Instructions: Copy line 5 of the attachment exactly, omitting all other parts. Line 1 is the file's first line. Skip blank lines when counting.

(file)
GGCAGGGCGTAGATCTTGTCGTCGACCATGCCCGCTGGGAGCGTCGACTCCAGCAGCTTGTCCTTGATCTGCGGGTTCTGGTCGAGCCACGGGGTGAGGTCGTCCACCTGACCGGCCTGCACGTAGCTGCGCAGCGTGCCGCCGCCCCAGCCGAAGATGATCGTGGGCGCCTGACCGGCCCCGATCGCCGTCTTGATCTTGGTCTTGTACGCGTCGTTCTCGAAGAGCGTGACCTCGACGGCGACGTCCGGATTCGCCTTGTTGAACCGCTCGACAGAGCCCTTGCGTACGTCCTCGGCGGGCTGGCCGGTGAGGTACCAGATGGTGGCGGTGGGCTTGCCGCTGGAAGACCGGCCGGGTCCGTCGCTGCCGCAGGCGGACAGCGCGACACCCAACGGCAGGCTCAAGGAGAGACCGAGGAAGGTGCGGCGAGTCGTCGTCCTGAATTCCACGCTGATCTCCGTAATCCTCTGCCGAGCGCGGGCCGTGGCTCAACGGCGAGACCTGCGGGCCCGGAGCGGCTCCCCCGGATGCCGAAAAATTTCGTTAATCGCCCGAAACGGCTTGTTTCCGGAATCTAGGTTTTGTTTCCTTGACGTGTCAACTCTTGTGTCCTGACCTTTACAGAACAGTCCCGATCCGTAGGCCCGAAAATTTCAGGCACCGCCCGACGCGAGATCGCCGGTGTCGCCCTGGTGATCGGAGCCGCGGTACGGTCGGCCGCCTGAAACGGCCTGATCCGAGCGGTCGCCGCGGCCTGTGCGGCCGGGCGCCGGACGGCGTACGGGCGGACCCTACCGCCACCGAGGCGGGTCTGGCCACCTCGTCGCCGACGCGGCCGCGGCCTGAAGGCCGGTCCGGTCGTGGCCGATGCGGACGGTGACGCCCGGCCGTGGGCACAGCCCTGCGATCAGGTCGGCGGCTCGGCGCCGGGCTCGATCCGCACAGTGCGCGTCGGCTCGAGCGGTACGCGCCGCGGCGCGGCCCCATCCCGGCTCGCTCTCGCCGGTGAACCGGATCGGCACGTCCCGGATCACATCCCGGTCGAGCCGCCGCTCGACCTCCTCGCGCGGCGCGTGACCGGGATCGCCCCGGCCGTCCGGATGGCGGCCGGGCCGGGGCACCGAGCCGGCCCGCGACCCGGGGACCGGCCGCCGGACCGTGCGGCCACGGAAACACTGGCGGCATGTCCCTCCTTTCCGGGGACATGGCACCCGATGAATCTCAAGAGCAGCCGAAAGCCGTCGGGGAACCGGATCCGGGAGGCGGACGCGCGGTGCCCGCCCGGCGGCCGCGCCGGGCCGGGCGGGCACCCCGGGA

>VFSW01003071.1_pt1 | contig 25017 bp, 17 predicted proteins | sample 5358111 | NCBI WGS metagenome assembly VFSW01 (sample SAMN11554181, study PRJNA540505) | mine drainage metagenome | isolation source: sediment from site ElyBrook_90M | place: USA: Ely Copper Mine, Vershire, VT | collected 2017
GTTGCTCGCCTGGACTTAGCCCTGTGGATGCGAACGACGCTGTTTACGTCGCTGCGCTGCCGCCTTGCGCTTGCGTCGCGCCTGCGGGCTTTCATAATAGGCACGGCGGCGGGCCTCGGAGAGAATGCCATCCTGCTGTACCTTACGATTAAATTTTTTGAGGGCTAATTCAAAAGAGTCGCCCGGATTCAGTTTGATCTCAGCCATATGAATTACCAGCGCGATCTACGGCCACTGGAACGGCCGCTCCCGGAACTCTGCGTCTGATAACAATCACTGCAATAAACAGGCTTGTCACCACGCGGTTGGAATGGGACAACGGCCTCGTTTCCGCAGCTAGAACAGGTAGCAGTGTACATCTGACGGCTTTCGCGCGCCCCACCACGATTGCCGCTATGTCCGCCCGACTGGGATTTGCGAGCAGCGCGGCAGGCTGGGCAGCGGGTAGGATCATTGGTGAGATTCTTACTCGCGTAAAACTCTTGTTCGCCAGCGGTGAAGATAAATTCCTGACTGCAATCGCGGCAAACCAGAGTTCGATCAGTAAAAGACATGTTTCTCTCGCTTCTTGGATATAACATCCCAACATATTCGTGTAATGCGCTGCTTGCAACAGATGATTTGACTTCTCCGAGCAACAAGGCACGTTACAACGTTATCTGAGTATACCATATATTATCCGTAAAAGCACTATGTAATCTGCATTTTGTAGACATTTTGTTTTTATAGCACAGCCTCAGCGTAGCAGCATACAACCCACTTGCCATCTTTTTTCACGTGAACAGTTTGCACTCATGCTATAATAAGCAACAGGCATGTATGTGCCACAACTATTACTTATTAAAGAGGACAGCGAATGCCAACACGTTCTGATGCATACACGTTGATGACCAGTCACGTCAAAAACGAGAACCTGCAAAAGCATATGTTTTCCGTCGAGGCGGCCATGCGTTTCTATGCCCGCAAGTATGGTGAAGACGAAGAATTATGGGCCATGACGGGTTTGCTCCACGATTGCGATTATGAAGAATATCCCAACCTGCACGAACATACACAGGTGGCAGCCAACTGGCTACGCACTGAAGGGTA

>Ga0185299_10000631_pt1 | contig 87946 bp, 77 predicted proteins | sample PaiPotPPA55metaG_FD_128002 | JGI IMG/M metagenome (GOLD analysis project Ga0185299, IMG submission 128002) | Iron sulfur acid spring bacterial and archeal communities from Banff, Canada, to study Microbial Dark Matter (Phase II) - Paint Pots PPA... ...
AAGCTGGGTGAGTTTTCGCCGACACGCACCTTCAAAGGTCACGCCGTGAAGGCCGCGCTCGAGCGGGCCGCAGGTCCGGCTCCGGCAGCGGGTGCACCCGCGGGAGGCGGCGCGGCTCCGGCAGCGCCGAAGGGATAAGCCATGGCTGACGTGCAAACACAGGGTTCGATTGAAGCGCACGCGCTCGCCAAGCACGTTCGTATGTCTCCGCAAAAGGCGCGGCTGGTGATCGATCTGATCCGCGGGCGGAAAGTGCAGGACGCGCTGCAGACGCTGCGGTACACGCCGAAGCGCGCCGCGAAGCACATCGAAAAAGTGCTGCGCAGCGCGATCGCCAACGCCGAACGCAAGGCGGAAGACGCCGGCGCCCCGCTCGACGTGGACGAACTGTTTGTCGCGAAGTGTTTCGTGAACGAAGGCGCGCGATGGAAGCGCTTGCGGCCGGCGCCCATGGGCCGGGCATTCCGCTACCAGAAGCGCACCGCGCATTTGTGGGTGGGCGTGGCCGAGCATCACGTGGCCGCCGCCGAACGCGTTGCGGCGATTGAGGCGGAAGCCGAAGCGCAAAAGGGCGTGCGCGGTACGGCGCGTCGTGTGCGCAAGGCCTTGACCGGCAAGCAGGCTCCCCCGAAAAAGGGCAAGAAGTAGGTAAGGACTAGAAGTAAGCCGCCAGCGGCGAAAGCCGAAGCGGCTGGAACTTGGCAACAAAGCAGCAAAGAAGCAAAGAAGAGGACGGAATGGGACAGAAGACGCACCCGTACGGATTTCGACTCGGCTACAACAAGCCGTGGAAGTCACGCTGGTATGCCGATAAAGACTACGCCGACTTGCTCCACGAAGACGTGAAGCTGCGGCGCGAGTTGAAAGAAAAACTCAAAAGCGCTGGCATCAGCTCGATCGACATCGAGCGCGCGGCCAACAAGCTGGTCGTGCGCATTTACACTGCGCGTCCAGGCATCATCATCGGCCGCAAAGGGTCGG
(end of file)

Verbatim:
AAGCTGGGTGAGTTTTCGCCGACACGCACCTTCAAAGGTCACGCCGTGAAGGCCGCGCTCGAGCGGGCCGCAGGTCCGGCTCCGGCAGCGGGTGCACCCGCGGGAGGCGGCGCGGCTCCGGCAGCGCCGAAGGGATAAGCCATGGCTGACGTGCAAACACAGGGTTCGATTGAAGCGCACGCGCTCGCCAAGCACGTTCGTATGTCTCCGCAAAAGGCGCGGCTGGTGATCGATCTGATCCGCGGGCGGAAAGTGCAGGACGCGCTGCAGACGCTGCGGTACACGCCGAAGCGCGCCGCGAAGCACATCGAAAAAGTGCTGCGCAGCGCGATCGCCAACGCCGAACGCAAGGCGGAAGACGCCGGCGCCCCGCTCGACGTGGACGAACTGTTTGTCGCGAAGTGTTTCGTGAACGAAGGCGCGCGATGGAAGCGCTTGCGGCCGGCGCCCATGGGCCGGGCATTCCGCTACCAGAAGCGCACCGCGCATTTGTGGGTGGGCGTGGCCGAGCATCACGTGGCCGCCGCCGAACGCGTTGCGGCGATTGAGGCGGAAGCCGAAGCGCAAAAGGGCGTGCGCGGTACGGCGCGTCGTGTGCGCAAGGCCTTGACCGGCAAGCAGGCTCCCCCGAAAAAGGGCAAGAAGTAGGTAAGGACTAGAAGTAAGCCGCCAGCGGCGAAAGCCGAAGCGGCTGGAACTTGGCAACAAAGCAGCAAAGAAGCAAAGAAGAGGACGGAATGGGACAGAAGACGCACCCGTACGGATTTCGACTCGGCTACAACAAGCCGTGGAAGTCACGCTGGTATGCCGATAAAGACTACGCCGACTTGCTCCACGAAGACGTGAAGCTGCGGCGCGAGTTGAAAGAAAAACTCAAAAGCGCTGGCATCAGCTCGATCGACATCGAGCGCGCGGCCAACAAGCTGGTCGTGCGCATTTACACTGCGCGTCCAGGCATCATCATCGGCCGCAAAGGGTCGG